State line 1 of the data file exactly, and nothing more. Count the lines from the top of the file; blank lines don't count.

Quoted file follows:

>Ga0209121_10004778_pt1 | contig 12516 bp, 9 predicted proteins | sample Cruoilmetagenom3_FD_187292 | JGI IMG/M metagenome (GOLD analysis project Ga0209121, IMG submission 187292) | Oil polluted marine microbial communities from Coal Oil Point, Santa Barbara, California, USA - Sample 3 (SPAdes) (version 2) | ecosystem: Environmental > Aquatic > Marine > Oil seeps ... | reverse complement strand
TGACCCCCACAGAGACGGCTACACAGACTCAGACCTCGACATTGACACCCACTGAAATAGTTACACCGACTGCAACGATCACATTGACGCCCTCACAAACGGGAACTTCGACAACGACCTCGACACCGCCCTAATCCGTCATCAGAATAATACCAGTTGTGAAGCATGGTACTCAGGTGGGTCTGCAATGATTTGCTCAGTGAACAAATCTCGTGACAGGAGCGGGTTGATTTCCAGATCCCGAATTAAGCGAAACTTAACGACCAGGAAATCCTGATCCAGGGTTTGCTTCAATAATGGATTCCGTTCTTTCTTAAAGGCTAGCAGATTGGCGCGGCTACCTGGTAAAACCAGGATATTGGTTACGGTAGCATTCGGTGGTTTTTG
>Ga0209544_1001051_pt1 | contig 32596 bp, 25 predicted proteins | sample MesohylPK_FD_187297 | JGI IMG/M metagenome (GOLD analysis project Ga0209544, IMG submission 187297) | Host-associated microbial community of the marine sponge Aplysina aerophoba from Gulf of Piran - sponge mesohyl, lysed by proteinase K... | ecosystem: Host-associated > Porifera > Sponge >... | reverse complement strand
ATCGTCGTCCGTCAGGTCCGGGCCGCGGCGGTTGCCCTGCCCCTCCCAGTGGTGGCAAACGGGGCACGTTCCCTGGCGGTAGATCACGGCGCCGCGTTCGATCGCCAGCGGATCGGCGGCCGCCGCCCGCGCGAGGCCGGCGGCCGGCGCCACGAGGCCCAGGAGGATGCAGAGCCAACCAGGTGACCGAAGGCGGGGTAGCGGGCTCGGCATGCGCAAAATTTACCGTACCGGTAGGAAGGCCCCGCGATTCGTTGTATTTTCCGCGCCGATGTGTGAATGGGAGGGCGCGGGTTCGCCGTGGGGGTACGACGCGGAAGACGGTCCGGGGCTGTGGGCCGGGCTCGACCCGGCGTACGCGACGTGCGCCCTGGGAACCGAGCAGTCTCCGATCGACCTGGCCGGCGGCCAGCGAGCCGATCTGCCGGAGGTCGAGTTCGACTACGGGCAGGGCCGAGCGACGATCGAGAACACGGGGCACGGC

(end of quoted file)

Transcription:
>Ga0209121_10004778_pt1 | contig 12516 bp, 9 predicted proteins | sample Cruoilmetagenom3_FD_187292 | JGI IMG/M metagenome (GOLD analysis project Ga0209121, IMG submission 187292) | Oil polluted marine microbial communities from Coal Oil Point, Santa Barbara, California, USA - Sample 3 (SPAdes) (version 2) | ecosystem: Environmental > Aquatic > Marine > Oil seeps ... | reverse complement strand